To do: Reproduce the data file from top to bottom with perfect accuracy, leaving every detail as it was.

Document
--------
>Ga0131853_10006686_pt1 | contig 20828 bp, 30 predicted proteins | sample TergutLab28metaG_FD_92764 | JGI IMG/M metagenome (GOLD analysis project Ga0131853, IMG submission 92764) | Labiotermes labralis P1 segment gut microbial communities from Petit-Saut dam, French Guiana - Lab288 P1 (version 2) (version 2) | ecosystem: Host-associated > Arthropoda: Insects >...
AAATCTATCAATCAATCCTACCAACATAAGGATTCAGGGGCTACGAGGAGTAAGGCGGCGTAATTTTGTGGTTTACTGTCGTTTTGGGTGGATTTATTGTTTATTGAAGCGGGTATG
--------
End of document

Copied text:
>Ga0131853_10006686_pt1 | contig 20828 bp, 30 predicted proteins | sample TergutLab28metaG_FD_92764 | JGI IMG/M metagenome (GOLD analysis project Ga0131853, IMG submission 92764) | Labiotermes labralis P1 segment gut microbial communities from Petit-Saut dam, French Guiana - Lab288 P1 (version 2) (version 2) | ecosystem: Host-associated > Arthropoda: Insects >...
AAATCTATCAATCAATCCTACCAACATAAGGATTCAGGGGCTACGAGGAGTAAGGCGGCGTAATTTTGTGGTTTACTGTCGTTTTGGGTGGATTTATTGTTTATTGAAGCGGGTATG